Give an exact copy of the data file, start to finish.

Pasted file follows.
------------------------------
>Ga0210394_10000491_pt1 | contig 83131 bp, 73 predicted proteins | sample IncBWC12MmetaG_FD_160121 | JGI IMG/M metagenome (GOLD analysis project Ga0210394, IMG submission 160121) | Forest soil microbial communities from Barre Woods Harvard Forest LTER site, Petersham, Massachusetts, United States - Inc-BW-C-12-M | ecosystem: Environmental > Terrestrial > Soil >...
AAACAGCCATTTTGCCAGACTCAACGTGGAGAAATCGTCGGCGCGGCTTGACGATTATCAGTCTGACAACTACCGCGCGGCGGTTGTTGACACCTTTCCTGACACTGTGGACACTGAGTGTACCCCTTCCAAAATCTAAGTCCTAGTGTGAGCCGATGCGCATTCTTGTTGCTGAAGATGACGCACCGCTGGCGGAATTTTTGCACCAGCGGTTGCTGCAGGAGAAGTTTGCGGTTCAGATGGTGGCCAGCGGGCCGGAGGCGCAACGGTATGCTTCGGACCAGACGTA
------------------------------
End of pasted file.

>Ga0210394_10000491_pt1 | contig 83131 bp, 73 predicted proteins | sample IncBWC12MmetaG_FD_160121 | JGI IMG/M metagenome (GOLD analysis project Ga0210394, IMG submission 160121) | Forest soil microbial communities from Barre Woods Harvard Forest LTER site, Petersham, Massachusetts, United States - Inc-BW-C-12-M | ecosystem: Environmental > Terrestrial > Soil >...
AAACAGCCATTTTGCCAGACTCAACGTGGAGAAATCGTCGGCGCGGCTTGACGATTATCAGTCTGACAACTACCGCGCGGCGGTTGTTGACACCTTTCCTGACACTGTGGACACTGAGTGTACCCCTTCCAAAATCTAAGTCCTAGTGTGAGCCGATGCGCATTCTTGTTGCTGAAGATGACGCACCGCTGGCGGAATTTTTGCACCAGCGGTTGCTGCAGGAGAAGTTTGCGGTTCAGATGGTGGCCAGCGGGCCGGAGGCGCAACGGTATGCTTCGGACCAGACGTA